Bots Caught, Banned in the Middle of ACR’s The Venom Tournament

  • The bots were found by Vojtech Cervinka, who posted about them on X
  • The accounts had chips representing $230,000 worth of buy-ins
  • In January, a Two Plus Two poster provided evidence of hundreds of bots on ACR
  • Bots don’t have their decisions influenced by fatigue and tilt
Poker bot
ACR banned bots mid-tourney during its flagship The Venom event. [Image:]

Bots picked off lots of opponents

Bots have long been a scourge in the online poker world. One of the nightmare scenarios for poker rooms is to have one make the final table – or even win – a major tournament. That was just the situation that was potentially developing in Americas Cardroom’s (ACR) flagship tournament, The Venom, this past week. Fortunately, four major bot accounts that had accumulated millions upon millions of chips were spotted and banned during the event.

The accounts were detected by poker player and coach Vojtech Cervinka, the person who runs the X account “MTT Database Review.” Cervinka posted information about the bots on social media and then ACR saw it and took action. The four accounts, which were blinded off, were: Withia (23 starting stacks at the time of disqualification), Verucasalt5 (10 starting stacks), MReGoR (32 starting stacks), and acquiton (27 starting stacks). Their chip stacks at the time of their bans represented about $230,000 worth of buy-ins.

On Thursday, Cervinka posted records of over 50 accounts that he detected and appear to have been banned. Most, he said, had not played in a multi-table tournament on the Winning Poker Network – of which ACR belongs – since April 30. The accounts, which included the ones banned during The Venom, profited around $240,000 before rakeback.

Nothing new for ACR

Americas Cardroom, which caters to players in the United States despite not being licensed or regulated in the country, has been known to have bot problems. At the beginning of the year, a poster on Two Plus Two named “TylerRM” shared his findings on hundreds of bot accounts, saying that the bot farm from which they spawn “creates 100+ new accounts per month” and that the automated programs evolve their playstyle frequently.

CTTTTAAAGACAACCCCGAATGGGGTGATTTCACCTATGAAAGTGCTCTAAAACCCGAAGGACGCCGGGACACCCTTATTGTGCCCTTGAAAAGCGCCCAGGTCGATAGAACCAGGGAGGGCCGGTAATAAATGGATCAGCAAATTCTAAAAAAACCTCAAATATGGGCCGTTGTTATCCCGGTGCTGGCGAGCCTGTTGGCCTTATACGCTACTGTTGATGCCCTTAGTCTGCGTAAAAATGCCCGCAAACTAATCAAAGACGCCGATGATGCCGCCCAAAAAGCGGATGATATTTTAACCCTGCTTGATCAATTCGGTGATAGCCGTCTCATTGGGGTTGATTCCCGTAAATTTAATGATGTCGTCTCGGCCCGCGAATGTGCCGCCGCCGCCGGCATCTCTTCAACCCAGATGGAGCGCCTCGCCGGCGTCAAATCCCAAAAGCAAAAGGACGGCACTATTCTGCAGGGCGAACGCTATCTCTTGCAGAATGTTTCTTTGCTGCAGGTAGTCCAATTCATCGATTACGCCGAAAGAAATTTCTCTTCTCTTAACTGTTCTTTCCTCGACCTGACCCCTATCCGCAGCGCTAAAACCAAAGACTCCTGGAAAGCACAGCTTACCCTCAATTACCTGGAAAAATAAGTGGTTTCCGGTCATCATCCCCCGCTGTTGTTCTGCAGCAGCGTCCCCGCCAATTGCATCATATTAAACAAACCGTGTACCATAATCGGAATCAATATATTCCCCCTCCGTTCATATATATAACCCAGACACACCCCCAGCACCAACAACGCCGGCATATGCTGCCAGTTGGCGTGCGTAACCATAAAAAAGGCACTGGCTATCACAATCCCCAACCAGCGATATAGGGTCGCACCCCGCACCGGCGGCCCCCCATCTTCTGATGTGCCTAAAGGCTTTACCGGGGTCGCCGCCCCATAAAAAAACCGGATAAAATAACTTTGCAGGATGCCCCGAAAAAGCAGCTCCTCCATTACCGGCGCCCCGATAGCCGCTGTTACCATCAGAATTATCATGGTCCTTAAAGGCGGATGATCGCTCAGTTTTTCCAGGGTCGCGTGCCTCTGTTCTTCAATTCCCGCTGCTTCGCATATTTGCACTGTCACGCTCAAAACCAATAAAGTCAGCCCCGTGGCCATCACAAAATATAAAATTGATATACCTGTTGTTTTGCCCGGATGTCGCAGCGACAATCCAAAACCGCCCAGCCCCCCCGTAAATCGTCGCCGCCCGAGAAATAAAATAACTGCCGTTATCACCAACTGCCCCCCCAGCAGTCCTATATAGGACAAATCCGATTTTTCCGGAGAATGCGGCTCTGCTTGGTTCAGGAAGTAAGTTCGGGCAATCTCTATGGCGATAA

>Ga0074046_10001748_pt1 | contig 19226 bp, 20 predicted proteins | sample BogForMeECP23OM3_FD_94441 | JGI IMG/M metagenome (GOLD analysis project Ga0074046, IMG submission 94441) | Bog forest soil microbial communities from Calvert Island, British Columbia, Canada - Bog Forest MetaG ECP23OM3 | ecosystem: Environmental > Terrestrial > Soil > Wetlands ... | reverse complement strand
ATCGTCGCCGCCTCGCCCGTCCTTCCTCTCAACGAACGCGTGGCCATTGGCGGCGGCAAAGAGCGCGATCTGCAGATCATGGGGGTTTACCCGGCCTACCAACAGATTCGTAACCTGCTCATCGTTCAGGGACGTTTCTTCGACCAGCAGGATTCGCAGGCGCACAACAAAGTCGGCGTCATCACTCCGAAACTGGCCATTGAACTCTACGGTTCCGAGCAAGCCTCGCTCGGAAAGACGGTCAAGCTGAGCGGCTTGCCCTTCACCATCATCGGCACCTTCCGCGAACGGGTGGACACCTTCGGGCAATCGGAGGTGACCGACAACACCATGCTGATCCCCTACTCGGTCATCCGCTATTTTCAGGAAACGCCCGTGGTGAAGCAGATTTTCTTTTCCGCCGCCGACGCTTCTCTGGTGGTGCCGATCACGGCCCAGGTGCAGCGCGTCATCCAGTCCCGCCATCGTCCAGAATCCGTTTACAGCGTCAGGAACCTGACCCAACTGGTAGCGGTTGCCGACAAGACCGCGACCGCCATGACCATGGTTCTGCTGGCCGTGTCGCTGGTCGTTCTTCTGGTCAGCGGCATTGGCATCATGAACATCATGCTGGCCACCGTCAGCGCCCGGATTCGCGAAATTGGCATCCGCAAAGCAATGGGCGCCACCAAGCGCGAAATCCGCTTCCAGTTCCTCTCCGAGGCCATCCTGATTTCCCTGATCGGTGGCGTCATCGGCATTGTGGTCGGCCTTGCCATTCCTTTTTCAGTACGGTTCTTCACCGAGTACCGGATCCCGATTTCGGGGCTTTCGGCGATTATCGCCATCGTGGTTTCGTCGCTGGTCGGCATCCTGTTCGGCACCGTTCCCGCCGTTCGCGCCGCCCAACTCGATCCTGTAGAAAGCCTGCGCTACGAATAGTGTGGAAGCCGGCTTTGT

$100,000 reward to anybody who could create a bot that could run undetected

ACR-sponsored pros Chris Moneymaker and Ebony Kenney made public statements denying the existence of bots on the network, though most assume ACR told them what to say. They announced a $100,000 reward to anybody who could create a bot that could run undetected on the network for 5,000 hands.

The very next day, Matt McElligott posted on X that he had a bot running on ACR and was happy to provide evidence for the reward. Later that day, a clearly spooked ACR issued a “clarification” of the challenge, saying that the bot had to be able to “pull money out of our poker economy” in addition to running for 5,000 hands. A day later, ACR cancelled the challenge, saying it was a “mistake” to encourage people to create bots to play against real players on the network.

Unfeeling, uncaring

When the subject of online poker bots comes up, some people question why they are a problem. After all, they say, the bots are often predictable and many aren’t even very good. Well, as is evidenced by the fact that multiple bots made the money in The Venom and one was even in second place at one point, many are actually quite good. But even the ones that are mediocre pose a couple main problems.

The first is that because they are computer programs, they never get tired. This is key in big tournament, in particular, as those competitions can often go for hours and hours – some of the biggest span multiple days. It takes a lot out of a poker player to make a deep run, but time and energy aren’t factors for bots. They can keep going as long as the user’s computer is on. And of course, the more tired someone gets, the more mistakes they might make. That doesn’t happen to a bot.

don’t get nervous when the money bubble approaches

Similarly, bots have no emotions. They don’t go on tilt, they don’t try to get revenge on a player that bluffed them off of a big pot, they don’t get irritated by their kids bugging them in the middle of an important hand. Bots also don’t get nervous when the money bubble approaches or when they have pocket Aces. Emotions and nerves, like fatigue, lead to mistakes. Bots just play the same way over and over and over.

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